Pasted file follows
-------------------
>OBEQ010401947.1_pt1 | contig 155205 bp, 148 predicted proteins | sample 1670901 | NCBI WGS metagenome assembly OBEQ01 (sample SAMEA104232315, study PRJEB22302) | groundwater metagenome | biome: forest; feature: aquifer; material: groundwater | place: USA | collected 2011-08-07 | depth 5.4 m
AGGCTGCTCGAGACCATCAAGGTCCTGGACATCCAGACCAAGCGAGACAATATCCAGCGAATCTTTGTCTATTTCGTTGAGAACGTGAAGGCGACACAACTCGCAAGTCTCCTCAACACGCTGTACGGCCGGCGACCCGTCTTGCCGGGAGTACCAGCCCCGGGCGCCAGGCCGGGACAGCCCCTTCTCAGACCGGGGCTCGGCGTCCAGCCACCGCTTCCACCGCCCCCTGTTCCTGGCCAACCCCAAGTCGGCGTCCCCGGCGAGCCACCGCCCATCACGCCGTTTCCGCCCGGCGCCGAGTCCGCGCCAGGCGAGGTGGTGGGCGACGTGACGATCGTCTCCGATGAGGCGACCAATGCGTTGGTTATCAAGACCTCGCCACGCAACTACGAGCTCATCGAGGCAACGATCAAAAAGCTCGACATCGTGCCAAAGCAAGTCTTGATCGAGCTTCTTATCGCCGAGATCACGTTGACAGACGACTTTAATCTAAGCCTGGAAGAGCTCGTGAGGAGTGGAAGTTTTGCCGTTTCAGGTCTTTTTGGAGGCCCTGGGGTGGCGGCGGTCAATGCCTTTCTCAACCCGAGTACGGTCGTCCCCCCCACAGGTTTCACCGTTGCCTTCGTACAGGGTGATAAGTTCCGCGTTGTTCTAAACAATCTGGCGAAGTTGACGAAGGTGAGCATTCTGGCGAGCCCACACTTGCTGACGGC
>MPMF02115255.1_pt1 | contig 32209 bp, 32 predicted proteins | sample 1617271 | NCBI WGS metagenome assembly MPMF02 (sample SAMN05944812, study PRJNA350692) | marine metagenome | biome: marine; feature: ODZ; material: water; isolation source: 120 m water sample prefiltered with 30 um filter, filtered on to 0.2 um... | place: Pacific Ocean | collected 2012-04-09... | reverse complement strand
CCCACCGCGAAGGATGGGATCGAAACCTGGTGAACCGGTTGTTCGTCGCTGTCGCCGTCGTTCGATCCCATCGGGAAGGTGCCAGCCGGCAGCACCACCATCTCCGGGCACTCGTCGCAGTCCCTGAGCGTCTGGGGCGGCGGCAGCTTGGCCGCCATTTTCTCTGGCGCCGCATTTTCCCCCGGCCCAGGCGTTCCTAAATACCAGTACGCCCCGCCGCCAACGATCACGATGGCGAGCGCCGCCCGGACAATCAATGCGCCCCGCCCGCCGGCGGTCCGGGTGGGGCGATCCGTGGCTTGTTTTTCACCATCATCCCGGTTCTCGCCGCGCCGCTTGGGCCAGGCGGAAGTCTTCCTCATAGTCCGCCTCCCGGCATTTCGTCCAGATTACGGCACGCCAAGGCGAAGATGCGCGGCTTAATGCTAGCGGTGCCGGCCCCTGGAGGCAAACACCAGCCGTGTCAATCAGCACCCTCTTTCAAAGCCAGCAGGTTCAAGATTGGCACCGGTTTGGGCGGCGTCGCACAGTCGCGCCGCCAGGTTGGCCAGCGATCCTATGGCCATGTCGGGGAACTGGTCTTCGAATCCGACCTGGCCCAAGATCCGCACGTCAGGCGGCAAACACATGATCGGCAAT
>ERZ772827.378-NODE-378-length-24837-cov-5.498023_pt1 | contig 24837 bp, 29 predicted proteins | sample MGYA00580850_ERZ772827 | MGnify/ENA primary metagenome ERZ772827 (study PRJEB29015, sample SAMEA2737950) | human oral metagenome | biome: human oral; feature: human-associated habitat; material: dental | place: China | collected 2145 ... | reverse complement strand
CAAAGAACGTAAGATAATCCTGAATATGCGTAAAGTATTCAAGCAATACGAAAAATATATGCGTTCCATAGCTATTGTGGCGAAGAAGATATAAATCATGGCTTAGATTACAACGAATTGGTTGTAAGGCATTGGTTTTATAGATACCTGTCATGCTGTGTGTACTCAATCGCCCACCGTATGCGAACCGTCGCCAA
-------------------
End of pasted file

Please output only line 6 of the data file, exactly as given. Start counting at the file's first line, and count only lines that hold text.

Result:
CAAAGAACGTAAGATAATCCTGAATATGCGTAAAGTATTCAAGCAATACGAAAAATATATGCGTTCCATAGCTATTGTGGCGAAGAAGATATAAATCATGGCTTAGATTACAACGAATTGGTTGTAAGGCATTGGTTTTATAGATACCTGTCATGCTGTGTGTACTCAATCGCCCACCGTATGCGAACCGTCGCCAA